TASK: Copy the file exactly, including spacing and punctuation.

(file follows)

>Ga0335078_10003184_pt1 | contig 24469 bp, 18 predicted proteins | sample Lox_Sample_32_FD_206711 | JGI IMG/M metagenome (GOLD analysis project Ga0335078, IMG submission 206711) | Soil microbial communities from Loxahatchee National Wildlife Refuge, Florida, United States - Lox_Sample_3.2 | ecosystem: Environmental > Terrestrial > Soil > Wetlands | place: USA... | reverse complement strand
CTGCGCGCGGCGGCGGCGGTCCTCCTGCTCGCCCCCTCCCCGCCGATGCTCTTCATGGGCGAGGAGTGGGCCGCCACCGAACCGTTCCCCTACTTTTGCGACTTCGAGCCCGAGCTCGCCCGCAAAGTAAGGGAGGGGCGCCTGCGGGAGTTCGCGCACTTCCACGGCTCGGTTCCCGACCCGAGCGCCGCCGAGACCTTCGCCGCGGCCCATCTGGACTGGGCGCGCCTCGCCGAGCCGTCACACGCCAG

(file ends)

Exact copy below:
>Ga0335078_10003184_pt1 | contig 24469 bp, 18 predicted proteins | sample Lox_Sample_32_FD_206711 | JGI IMG/M metagenome (GOLD analysis project Ga0335078, IMG submission 206711) | Soil microbial communities from Loxahatchee National Wildlife Refuge, Florida, United States - Lox_Sample_3.2 | ecosystem: Environmental > Terrestrial > Soil > Wetlands | place: USA... | reverse complement strand
CTGCGCGCGGCGGCGGCGGTCCTCCTGCTCGCCCCCTCCCCGCCGATGCTCTTCATGGGCGAGGAGTGGGCCGCCACCGAACCGTTCCCCTACTTTTGCGACTTCGAGCCCGAGCTCGCCCGCAAAGTAAGGGAGGGGCGCCTGCGGGAGTTCGCGCACTTCCACGGCTCGGTTCCCGACCCGAGCGCCGCCGAGACCTTCGCCGCGGCCCATCTGGACTGGGCGCGCCTCGCCGAGCCGTCACACGCCAG